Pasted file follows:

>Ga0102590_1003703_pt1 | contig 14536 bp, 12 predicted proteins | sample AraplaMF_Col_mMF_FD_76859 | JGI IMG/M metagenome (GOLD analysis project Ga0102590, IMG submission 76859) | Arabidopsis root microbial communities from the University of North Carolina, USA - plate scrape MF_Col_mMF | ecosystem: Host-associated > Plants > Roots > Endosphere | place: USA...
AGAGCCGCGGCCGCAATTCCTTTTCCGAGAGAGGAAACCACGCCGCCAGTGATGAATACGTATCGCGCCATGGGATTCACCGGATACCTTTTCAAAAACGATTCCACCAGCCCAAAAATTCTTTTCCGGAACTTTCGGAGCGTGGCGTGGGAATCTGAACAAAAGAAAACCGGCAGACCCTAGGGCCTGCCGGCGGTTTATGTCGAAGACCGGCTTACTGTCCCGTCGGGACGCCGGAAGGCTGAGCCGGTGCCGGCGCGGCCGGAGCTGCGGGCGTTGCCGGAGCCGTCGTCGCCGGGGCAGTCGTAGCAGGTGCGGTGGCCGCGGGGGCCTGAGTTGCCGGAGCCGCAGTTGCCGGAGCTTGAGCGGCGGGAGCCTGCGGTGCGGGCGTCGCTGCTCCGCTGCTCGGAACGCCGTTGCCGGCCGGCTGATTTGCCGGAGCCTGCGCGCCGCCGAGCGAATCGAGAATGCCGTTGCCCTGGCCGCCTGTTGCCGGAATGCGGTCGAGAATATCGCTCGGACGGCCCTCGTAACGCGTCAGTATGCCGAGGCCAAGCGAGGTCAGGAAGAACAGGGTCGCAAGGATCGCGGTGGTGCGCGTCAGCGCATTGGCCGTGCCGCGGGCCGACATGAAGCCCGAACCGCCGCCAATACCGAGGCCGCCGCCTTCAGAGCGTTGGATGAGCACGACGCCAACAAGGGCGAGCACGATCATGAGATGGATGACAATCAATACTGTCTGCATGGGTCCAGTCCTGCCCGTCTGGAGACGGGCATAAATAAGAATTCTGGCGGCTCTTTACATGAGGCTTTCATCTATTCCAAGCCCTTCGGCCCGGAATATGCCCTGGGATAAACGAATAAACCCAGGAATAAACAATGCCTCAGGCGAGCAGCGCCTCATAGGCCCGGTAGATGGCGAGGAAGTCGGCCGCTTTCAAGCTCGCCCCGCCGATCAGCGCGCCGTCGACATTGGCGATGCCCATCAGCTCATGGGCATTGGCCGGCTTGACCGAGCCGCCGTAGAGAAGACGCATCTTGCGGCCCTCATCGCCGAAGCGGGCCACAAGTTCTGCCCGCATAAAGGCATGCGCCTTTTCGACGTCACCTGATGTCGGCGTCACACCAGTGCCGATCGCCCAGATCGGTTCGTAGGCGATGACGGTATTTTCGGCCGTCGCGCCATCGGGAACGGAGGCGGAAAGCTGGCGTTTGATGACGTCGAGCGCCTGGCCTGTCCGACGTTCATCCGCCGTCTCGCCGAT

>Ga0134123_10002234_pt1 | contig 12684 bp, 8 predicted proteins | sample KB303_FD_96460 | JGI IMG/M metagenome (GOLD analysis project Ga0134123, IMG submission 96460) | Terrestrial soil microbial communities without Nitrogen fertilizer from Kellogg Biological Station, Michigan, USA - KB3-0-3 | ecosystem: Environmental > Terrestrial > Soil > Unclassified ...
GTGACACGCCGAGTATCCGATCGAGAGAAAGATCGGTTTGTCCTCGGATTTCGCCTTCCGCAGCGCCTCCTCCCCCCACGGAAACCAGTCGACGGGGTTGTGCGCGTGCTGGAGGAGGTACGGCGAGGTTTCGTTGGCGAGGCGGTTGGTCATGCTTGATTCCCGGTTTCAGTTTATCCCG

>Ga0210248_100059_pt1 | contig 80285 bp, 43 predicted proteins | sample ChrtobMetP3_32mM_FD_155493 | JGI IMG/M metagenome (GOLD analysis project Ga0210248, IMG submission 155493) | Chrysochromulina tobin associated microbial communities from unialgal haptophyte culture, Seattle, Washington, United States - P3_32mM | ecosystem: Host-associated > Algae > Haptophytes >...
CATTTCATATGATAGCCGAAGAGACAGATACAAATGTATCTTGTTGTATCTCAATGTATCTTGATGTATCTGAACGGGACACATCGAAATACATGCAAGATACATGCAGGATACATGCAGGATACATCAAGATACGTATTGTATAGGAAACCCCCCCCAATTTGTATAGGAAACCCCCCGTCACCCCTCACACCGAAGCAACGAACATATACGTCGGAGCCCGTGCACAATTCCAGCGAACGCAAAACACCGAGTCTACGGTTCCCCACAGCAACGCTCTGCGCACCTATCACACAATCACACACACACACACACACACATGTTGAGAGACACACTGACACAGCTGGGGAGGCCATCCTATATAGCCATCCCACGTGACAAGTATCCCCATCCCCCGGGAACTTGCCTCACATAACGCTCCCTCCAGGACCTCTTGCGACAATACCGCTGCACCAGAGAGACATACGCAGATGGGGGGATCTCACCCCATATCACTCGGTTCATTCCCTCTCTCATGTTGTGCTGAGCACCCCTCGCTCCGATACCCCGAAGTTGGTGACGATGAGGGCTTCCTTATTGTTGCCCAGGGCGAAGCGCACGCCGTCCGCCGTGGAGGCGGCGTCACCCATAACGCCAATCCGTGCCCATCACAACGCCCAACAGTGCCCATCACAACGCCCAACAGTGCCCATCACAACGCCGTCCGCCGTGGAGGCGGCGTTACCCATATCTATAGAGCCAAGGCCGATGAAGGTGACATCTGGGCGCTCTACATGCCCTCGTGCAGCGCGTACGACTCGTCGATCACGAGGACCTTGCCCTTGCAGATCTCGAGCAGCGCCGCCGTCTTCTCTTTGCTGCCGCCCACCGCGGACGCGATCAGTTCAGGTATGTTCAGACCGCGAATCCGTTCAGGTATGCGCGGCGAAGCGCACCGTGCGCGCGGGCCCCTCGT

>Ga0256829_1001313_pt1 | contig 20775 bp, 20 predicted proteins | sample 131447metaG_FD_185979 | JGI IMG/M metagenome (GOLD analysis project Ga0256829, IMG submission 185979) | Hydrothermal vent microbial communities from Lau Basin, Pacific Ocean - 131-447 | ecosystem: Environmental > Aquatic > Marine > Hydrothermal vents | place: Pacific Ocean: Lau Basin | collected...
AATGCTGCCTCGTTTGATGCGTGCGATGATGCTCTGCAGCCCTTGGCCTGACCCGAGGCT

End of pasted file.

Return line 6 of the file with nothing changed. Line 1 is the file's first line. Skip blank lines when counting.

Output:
CATTTCATATGATAGCCGAAGAGACAGATACAAATGTATCTTGTTGTATCTCAATGTATCTTGATGTATCTGAACGGGACACATCGAAATACATGCAAGATACATGCAGGATACATGCAGGATACATCAAGATACGTATTGTATAGGAAACCCCCCCCAATTTGTATAGGAAACCCCCCGTCACCCCTCACACCGAAGCAACGAACATATACGTCGGAGCCCGTGCACAATTCCAGCGAACGCAAAACACCGAGTCTACGGTTCCCCACAGCAACGCTCTGCGCACCTATCACACAATCACACACACACACACACACACATGTTGAGAGACACACTGACACAGCTGGGGAGGCCATCCTATATAGCCATCCCACGTGACAAGTATCCCCATCCCCCGGGAACTTGCCTCACATAACGCTCCCTCCAGGACCTCTTGCGACAATACCGCTGCACCAGAGAGACATACGCAGATGGGGGGATCTCACCCCATATCACTCGGTTCATTCCCTCTCTCATGTTGTGCTGAGCACCCCTCGCTCCGATACCCCGAAGTTGGTGACGATGAGGGCTTCCTTATTGTTGCCCAGGGCGAAGCGCACGCCGTCCGCCGTGGAGGCGGCGTCACCCATAACGCCAATCCGTGCCCATCACAACGCCCAACAGTGCCCATCACAACGCCCAACAGTGCCCATCACAACGCCGTCCGCCGTGGAGGCGGCGTTACCCATATCTATAGAGCCAAGGCCGATGAAGGTGACATCTGGGCGCTCTACATGCCCTCGTGCAGCGCGTACGACTCGTCGATCACGAGGACCTTGCCCTTGCAGATCTCGAGCAGCGCCGCCGTCTTCTCTTTGCTGCCGCCCACCGCGGACGCGATCAGTTCAGGTATGTTCAGACCGCGAATCCGTTCAGGTATGCGCGGCGAAGCGCACCGTGCGCGCGGGCCCCTCGT